Foofer, the Pooka & St. Patrick

Foofer, the Pooka & St. Patrick by Deborah O'Toole is Book #4 in the Short Tales Collection.

From Chapter Three ("The Banshee")

    FOOFER AND THE Pooka had just walked a little further in the mist when they noticed a light shining at the end of the path. Faint as the light was, it seemed to penetrate the dense mist and act as a beacon, beckoning the Pooka and Foofer forward.

 

    Irish Banshee"What's going on?" Foofer asked nervously.

 

    "It's the Banshee," the Pooka whispered, sounding a bit nervous himself. "She's decided to show herself to us."

 

    "What the heck is a Banshee?" Foofer whispered back. At that moment, for all that he mistrusted and loathed the Pooka, he felt closer to him than ever before. He knew the Pooka was malicious and contrary, but Foofer felt a kinship with him for an instant because he seemed as scared as Foofer was.

 

    "A Banshee is an Irish she-ghost," the Pooka spoke softly, but keeping his slit-eyes on the path up ahead as it grew brighter. "She is also known as the bean-sidhe - woman of the fairy. She terrifies most of all because she is known as the Messenger of Death. She will come to forewarn family members that someone that is their kin is about to die. Her wailing call for the dead is horrible and soul-wrenching to hear. The Banshee appears as a young woman; or a stately old lady, or a wrinkled old hag. She normally wears a gray, hooded cloak, or the white grave robe and veil of the dead. Most often, she appears as a washer woman, and she can be seen washing the bloodstained clothes of the one who is about to die. As a washer woman, she is called bean-nighe."

 

    Foofer was still nervous about the approaching light. "Is that her coming in the light?"

 

    The Pooka shrugged. "I'm not sure, but in all likelihood it is."

 

    The light in the mist came closer and closer, and Foofer found himself stepping closer to the Pooka. He told himself this was to shield the Pooka, but he knew better. Foofer was scared of this light approaching. Not because it was scarier than the Dullahan, but because it was of the unknown.

 

    "Before I forget," Foofer spoke up. "I'd like to let you know these have been very interesting lessons you have given me, Pooka. But I don't see how this one is going to benefit me at all."

 

    "Steady on, young snapper," the Pooka said softly in Foofer's ear. "The Banshee is not after you, trust me. She does not come after dogs or Pooka's, for that matter. Just stay still, and maybe she will pass us by."

 

    "So you're sure it's a Banshee coming?"

 

    "As sure as I can be," the Pooka said sharply.

 

    The lightened image was swirling to them in the foggy mist. As it came closer Foofer saw that it was indeed a woman, and she was dressed in a light-gray hooded cloak just like the Pooka had told him, with a white dress and veil. She seemed to be floating in the air toward them, almost rising above the mist itself. As she came over them, Foofer thought he could see her looking down at him. And as she passed over them completely, Foofer could hear the low moaning and wailing clearly. The Banshee was keening, calling for the dead.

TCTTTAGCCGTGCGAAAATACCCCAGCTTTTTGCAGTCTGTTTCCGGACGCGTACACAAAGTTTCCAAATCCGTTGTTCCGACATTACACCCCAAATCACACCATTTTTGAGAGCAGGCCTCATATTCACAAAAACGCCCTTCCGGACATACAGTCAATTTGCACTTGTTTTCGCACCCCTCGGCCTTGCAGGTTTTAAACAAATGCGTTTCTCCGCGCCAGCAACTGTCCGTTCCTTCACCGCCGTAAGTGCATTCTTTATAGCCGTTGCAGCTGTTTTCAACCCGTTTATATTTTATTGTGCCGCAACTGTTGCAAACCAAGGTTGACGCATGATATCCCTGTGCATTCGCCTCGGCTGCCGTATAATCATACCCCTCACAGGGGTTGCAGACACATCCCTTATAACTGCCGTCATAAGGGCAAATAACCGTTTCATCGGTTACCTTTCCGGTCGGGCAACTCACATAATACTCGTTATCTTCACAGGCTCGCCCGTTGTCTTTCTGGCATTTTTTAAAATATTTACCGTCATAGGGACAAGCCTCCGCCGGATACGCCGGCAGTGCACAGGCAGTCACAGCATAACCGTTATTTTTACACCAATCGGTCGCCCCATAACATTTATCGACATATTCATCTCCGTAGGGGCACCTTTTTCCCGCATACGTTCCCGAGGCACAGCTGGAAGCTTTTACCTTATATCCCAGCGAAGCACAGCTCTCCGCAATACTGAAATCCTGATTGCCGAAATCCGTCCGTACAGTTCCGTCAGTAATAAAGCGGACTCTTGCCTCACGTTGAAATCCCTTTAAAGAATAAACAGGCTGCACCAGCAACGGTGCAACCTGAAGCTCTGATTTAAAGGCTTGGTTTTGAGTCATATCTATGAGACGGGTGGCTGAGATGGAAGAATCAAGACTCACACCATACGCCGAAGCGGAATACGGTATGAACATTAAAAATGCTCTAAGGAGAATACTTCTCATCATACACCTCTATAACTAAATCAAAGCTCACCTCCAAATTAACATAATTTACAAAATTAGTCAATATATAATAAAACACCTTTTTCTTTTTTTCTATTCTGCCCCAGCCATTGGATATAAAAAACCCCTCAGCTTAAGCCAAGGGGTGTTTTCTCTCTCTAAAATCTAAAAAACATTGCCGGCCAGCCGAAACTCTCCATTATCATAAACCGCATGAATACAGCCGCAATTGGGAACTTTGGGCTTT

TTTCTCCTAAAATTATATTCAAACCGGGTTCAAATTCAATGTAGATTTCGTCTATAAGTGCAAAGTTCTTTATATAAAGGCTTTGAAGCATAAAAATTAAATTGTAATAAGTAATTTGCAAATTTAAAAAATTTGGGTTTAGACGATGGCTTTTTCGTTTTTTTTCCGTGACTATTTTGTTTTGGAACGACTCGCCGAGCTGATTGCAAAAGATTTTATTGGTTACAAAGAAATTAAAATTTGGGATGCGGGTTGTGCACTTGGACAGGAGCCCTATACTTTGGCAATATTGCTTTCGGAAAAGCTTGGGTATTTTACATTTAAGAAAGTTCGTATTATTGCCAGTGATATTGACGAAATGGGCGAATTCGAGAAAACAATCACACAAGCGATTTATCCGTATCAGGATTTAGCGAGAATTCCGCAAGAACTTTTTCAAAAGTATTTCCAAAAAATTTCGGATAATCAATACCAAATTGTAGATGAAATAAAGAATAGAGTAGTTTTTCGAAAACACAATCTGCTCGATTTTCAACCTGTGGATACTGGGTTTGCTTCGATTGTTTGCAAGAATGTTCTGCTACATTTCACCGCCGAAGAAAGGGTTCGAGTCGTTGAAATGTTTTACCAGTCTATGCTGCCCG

"Show-off," the Pooka muttered as he watched the Banshee fade into the dense fog.

 

    "What did you say?" Foofer asked.

 

    "Nothing," the Pooka said quickly. "We had better keep moving now. I have to get you home to Mummy." The Pooka said the last word - Mummy - in a slightly mocking tone. This angered Foofer a bit, so he turned toward the Pooka to give him a piece of his mind. But as he did, a great wind blew along the path. It cleared out the cold mist Foofer was so tired of, and at the same time it heaved twigs and rocks and leaves into the air. The wind became fierce, and Foofer felt it raising the tips of his ears into the air.

 

    "Time to go home, young snapper," the Pooka shouted above the windy din. "You have been in this world over-long. The fairies have decided you need to go, so it is time. Hurry now, and follow me."

 

    The Pooka took off running - and this was quite a sight to see, a stubby little Pooka running along a dirt path - but Foofer followed him. With his long legs and light speed, Foofer overtook the Pooka in no time and was soon way ahead of him. Foofer was running so fast he didn't notice the sun rising and the air clearing. But he could hear the Pooka at his heels, and this spurred Foofer on even faster.

 

    He was going home, and he couldn't wait to see his Mummy.

Copyright

FOOFER, THE POOKA & ST. PATRICK ©2002-2017 Deborah O'Toole. All rights reserved.

"Foofer, the Pooka & St. Patrick" may not be reproduced in whole or in part without written permission from the author. "Foofer, the Pooka & St. Patrick" is a work of fiction. Any resemblance to actual persons living or dead is purely coincidental.